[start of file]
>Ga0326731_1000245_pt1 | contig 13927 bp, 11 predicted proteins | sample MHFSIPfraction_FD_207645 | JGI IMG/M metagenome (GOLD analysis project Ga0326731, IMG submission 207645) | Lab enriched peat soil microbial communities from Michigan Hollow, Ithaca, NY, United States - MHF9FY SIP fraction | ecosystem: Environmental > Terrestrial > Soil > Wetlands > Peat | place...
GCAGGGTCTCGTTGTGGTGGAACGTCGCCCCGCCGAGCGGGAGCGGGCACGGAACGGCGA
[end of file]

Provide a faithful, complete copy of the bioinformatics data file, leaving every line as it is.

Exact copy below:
>Ga0326731_1000245_pt1 | contig 13927 bp, 11 predicted proteins | sample MHFSIPfraction_FD_207645 | JGI IMG/M metagenome (GOLD analysis project Ga0326731, IMG submission 207645) | Lab enriched peat soil microbial communities from Michigan Hollow, Ithaca, NY, United States - MHF9FY SIP fraction | ecosystem: Environmental > Terrestrial > Soil > Wetlands > Peat | place...
GCAGGGTCTCGTTGTGGTGGAACGTCGCCCCGCCGAGCGGGAGCGGGCACGGAACGGCGA